I think that Rabbi Becher is confusing simple with simplistic.

11 comments:

offthederech said...

i agree with most of your points. i think all religion's a bunch of baloney, and the kiruv people try desperately to sell it to naive, unfortunate jews

Frum Heretic said...

Since I feel that religion can serve a multitude of beneficial purposes (sense of community, comfort in times of distress, sense of purpose, etc.), I don't dismiss it as a "bunch of baloney" regardless of it's "ultimate truth" value. My problem with kiruv organizations has to with their use of half-truths and deception (sometimes arising out of ignorance) when they use so-called "proofs" in trying to convince the potential Baal Teshuvah.

Rich Perkins said...

Great post! i remember seeing that video a little while back and thinking that it was complete fluff. I do actually agree with his point that you should at least check out Judaism because that is your heritage. Just like you should help your family first in times of need, i think you should turn to your religious roots when you are searching for spirituality. Of course, if it isn't for you, then I would agree you should look elsewhere.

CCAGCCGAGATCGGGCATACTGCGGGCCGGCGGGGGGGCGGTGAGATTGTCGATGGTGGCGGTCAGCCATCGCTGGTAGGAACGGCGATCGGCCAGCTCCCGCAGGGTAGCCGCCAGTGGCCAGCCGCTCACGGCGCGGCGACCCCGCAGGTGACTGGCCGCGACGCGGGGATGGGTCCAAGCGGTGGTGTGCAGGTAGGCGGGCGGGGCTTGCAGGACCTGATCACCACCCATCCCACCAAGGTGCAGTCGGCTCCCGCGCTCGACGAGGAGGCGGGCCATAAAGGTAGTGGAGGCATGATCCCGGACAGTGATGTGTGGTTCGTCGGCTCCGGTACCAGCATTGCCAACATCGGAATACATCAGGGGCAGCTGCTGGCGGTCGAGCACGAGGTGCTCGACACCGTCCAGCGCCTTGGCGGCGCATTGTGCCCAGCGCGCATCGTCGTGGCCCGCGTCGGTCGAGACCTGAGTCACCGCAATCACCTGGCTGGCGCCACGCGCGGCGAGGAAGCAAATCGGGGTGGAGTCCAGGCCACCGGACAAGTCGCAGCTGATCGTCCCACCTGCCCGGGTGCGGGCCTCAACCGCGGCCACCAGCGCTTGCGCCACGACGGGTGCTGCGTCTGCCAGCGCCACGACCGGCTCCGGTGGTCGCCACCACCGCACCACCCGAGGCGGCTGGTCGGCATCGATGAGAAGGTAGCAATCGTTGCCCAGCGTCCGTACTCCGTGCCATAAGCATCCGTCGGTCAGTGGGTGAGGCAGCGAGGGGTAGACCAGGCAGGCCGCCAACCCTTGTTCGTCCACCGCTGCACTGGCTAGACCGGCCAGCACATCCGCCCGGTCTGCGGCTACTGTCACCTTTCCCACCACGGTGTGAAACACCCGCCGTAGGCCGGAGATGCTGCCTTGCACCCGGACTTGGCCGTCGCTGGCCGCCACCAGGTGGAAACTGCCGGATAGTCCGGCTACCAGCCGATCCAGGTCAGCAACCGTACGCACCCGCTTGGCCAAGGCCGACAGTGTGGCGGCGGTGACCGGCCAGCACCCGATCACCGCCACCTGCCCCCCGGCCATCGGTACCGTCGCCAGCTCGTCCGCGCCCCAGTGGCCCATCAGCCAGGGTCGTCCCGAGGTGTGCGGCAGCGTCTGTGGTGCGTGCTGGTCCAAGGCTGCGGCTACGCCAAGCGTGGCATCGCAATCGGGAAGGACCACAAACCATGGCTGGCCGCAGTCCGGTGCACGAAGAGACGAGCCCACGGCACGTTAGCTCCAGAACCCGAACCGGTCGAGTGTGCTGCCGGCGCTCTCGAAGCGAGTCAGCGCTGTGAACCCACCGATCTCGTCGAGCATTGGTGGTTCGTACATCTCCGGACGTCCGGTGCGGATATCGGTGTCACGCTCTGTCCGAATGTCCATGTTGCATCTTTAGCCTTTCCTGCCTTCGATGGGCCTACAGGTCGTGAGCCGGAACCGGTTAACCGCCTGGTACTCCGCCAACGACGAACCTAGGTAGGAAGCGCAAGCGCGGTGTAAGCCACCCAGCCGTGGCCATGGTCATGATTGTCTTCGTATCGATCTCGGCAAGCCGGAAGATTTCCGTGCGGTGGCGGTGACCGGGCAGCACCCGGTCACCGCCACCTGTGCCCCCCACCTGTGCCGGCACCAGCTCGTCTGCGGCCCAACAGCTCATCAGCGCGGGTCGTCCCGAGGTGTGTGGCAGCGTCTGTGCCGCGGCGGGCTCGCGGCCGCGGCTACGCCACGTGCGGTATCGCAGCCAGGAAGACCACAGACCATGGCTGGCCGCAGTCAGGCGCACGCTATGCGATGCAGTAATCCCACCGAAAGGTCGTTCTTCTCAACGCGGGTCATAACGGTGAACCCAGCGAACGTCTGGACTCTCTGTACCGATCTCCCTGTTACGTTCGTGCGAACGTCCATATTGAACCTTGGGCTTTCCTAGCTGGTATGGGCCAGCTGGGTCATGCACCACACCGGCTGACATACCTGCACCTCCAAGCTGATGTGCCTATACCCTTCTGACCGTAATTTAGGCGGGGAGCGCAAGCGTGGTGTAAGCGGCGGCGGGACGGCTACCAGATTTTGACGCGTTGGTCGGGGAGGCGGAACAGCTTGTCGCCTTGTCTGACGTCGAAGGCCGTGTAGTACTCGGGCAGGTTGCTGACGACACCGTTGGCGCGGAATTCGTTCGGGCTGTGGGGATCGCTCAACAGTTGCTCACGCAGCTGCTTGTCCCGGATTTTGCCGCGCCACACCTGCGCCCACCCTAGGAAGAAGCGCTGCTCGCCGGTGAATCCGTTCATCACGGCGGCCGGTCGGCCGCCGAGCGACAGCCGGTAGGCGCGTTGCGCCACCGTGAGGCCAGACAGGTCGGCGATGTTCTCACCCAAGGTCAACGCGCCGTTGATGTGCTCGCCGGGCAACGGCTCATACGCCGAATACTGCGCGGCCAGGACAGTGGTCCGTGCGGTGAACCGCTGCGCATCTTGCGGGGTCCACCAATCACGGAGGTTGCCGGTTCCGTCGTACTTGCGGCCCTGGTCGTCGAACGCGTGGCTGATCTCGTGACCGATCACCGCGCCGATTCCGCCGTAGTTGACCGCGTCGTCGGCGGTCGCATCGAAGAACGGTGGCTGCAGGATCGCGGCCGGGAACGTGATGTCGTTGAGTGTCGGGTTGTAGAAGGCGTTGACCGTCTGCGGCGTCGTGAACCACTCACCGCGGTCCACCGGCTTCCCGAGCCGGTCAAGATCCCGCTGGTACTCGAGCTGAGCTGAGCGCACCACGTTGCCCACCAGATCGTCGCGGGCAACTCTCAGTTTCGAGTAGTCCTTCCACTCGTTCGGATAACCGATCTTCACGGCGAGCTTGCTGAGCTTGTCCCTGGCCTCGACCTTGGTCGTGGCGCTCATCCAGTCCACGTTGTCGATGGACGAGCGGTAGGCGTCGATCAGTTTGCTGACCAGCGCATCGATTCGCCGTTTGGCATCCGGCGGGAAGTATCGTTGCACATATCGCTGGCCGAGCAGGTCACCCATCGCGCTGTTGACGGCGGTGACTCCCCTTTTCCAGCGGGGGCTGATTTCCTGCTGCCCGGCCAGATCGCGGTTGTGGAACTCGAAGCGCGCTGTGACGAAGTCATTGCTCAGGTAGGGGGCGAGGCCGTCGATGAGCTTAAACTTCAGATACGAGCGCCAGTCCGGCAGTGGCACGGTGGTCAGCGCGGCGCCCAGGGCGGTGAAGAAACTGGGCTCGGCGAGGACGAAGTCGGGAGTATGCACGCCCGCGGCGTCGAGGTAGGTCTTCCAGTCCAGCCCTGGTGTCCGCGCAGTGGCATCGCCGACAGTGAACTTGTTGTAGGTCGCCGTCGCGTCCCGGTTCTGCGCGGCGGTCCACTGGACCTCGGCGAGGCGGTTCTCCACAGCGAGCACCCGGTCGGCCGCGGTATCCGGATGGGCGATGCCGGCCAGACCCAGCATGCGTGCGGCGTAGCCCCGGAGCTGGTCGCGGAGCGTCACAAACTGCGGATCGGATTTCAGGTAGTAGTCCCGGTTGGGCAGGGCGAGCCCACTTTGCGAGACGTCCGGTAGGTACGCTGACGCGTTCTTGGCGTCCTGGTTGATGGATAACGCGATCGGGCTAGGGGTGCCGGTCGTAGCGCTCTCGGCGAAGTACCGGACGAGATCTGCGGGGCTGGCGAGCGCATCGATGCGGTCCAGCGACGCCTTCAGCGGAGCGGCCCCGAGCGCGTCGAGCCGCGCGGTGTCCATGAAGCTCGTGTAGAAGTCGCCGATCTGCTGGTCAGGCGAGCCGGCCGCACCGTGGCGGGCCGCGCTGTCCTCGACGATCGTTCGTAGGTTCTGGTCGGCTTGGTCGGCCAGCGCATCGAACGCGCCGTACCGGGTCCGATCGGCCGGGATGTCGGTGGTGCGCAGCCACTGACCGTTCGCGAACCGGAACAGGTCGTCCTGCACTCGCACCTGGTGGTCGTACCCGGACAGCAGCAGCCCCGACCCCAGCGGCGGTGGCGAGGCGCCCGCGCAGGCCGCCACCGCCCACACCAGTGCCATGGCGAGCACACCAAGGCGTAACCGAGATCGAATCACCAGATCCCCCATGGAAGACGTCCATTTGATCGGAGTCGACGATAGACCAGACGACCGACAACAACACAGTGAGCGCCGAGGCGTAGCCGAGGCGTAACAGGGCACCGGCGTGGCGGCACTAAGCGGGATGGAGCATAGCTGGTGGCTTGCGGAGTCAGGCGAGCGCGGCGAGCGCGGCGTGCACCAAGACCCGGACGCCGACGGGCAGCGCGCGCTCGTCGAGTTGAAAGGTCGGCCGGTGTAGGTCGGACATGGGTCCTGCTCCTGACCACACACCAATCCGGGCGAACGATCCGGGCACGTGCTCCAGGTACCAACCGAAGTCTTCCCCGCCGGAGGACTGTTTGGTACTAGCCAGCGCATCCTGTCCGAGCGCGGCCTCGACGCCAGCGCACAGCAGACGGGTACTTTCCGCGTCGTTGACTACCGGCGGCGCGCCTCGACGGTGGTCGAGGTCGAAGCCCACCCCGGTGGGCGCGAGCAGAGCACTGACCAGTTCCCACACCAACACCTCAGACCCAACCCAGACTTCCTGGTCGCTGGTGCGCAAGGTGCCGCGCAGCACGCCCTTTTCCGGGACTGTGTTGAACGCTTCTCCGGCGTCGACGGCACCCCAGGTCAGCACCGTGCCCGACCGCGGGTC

I also have an issue with "proofs" that they use to convince people of the truth of the Torah. What happens when someone believes that proof and then it is found out to be untrue? Take the Bible Codes, have you read Barry Simon's work on this? He tears it down and even shows some nice codes in War & Peace. So what happens when someone becomes frum because of Aish's presentation on the topic and now reads these criticisms of the issue?

Frum Heretic said...